df are nice, but I don't know how to filter the data they provide the way I do with SequoiaView. I would like to know which are the largest folders and the largest files in a glance.
You might also want to try the NCurses Disk Usage aka
Use it like
ncdu -x -q if you're invoking it remotely (e. g. via
ncdu -x otherwise.
ncdu 1.6 ~ Use the arrow keys to navigate, press ? for help --- /home/geek ----------------------------------------------------------------- 27.6MiB /qm test 1 rework 312.0kiB /sidebar 88.0kiB /rackerhacker-MySQLTuner-perl-6add618 8.0kiB /.w3m 4.0kiB /.cache e 4.0kiB /.ssh 160.0kiB ng.tar.gz 76.0kiB plowshare_1~svn1673-1_all.deb 4.0kiB .bashrc 4.0kiB .bash_history 4.0kiB .profile 4.0kiB .htoprc 4.0kiB .bash_logout 0.0 B .lesshst
This is available under Mac OS X too.
The following flags to the command line might be helpful:
-q Quiet mode, doesn't update the screen 10 times a second while scanning, reduces network bandwidth used -x Don't cross filesystem borders (don't descend into a directory which is a mounted disk)
Thanks to Sorin Sbarnea.
Use some combination of the commands and options:
du --max-depth=1 2> /dev/null | sort -n -r | head -n20
to view only the largest few. If you'd like to use it a lot, then bind it to an alias, e.g. in bash by adding to ~/.bashrc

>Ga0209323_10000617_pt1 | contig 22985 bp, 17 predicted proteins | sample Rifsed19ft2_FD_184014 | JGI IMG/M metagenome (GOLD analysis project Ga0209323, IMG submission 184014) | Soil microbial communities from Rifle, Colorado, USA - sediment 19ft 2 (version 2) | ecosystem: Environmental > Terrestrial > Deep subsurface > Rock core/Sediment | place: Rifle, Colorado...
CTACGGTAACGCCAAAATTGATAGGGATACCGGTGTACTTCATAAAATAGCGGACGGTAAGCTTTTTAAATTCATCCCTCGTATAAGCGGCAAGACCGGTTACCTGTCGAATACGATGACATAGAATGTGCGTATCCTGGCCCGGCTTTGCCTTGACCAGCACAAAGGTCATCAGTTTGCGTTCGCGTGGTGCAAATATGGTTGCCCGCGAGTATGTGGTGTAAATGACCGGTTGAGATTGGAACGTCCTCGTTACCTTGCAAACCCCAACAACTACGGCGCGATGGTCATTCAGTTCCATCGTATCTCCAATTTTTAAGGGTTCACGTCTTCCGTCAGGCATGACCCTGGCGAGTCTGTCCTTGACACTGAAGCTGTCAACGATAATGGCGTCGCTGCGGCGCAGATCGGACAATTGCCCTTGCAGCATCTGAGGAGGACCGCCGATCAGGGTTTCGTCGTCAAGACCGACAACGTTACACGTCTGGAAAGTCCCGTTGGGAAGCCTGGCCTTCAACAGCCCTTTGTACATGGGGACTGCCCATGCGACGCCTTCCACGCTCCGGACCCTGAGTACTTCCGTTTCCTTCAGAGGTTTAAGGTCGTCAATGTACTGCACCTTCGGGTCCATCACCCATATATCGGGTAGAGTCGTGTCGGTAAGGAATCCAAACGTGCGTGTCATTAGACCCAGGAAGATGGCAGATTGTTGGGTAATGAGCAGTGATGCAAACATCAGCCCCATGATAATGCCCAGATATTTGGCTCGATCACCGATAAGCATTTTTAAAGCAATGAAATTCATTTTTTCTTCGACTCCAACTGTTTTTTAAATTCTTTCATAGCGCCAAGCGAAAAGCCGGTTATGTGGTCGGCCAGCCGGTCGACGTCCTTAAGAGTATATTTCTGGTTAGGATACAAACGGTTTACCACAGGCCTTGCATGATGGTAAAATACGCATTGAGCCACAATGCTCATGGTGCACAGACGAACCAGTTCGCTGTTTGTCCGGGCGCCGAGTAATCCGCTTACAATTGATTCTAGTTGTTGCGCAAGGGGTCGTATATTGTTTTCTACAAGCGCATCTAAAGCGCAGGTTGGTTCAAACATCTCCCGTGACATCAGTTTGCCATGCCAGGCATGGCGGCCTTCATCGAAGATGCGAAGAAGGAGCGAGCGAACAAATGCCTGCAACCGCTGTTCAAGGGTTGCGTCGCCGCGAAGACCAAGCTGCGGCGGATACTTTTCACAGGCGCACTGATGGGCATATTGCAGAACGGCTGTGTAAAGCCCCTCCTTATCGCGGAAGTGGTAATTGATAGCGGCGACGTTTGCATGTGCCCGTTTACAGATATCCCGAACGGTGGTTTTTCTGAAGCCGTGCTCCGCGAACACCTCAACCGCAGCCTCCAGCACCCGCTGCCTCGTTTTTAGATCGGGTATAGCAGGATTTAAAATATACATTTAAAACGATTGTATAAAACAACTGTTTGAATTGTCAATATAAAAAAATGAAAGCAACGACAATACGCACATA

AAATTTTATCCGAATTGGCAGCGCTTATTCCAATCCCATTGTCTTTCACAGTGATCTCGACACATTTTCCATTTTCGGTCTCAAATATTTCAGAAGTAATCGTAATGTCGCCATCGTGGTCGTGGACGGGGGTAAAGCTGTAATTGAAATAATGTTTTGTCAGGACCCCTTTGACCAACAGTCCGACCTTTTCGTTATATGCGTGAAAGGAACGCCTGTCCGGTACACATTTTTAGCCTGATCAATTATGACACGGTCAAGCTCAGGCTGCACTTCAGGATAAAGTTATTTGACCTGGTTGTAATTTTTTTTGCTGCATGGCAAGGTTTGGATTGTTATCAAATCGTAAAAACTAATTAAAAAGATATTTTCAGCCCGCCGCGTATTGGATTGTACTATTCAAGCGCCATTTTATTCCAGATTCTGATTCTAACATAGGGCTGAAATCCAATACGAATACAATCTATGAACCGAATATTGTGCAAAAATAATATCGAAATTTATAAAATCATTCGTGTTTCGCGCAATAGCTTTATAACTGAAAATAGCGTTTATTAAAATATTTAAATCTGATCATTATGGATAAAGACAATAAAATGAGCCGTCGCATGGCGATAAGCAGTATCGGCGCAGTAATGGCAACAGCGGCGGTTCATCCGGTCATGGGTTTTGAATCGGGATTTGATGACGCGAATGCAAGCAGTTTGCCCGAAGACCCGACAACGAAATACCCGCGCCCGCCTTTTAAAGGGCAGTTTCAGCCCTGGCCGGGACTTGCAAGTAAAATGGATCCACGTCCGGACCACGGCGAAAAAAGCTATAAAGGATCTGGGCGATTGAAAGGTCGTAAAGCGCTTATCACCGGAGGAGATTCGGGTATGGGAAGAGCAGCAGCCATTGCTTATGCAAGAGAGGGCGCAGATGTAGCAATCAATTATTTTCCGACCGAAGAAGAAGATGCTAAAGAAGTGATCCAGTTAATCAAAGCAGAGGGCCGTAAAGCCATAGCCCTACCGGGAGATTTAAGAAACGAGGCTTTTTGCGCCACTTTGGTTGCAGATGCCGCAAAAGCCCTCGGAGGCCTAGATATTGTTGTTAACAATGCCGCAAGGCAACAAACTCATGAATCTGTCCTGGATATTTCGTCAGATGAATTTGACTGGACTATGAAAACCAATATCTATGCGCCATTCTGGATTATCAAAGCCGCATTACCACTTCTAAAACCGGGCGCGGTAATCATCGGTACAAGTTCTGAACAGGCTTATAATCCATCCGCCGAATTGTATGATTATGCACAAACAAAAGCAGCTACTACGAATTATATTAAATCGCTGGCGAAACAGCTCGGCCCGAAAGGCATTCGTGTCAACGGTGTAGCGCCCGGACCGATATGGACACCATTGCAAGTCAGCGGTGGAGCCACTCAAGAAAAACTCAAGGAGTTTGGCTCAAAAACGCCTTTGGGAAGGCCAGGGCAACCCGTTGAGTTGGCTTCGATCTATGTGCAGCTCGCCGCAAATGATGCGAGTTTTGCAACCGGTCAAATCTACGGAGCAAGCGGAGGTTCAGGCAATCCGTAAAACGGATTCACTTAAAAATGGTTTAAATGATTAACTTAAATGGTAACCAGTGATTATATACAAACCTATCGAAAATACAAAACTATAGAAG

alias largest='du --max-depth=1 2> /dev/null | sort -n -r | head -n20'
You probably want
du -ax | xdu -n
There's also the more sophisticated KDE-based Filelight.
I usually use
du -hsc * | sort -h
What each option means for
- h: show sizes in human readable format (1K, 1M, 1G, ...)
- s: summarize: display only a total for each argument
- c: also display a grand total
-h option on
sort makes it understand the
-h format (human readable) on
du. This option is relatively new on
sort, so maybe your system does not support it and forces you to use
du -sc | sort -n instead.
If you do it on a remote machine and the process takes a long time, you probably want to execute this process backgrounded or inside a
screen or something similar to prevent a connection loss.
I would like to recommend dutree, which offers a hierachical visualization.
You can select more or less levels of detail, and exclude paths for better control of visualization. You can also compare different paths.
It is implemented in Rust, fast and efficient.
$ dutree -h Usage: dutree [options] <path> [<path>..] Options: -d, --depth [DEPTH] show directories up to depth N (def 1) -a, --aggr [N[KMG]] aggregate smaller than N B/KiB/MiB/GiB (def 1M) -s, --summary equivalent to -da, or -d1 -a1M -u, --usage report real disk usage instead of file size -b, --bytes print sizes in bytes -f, --files-only skip directories for a fast local overview -x, --exclude NAME exclude matching files or directories -H, --no-hidden exclude hidden files -A, --ascii ASCII characters only, no colors -h, --help show help -v, --version print version number
du -h 2> /dev/null | sort -hr | head -n20
du -h gives a human readable list estimate of disk space with a total
2> /dev/null suppresses any errors such as read access denied
sort -hr sorts the human readable file size in reverse order
head -n20 reduce the list to 20
Be aware that read access denied directories and files are excluded
To know which are the largest folders and the largest files in a glance, you can also use the command line tool 'Top Disk Usage' (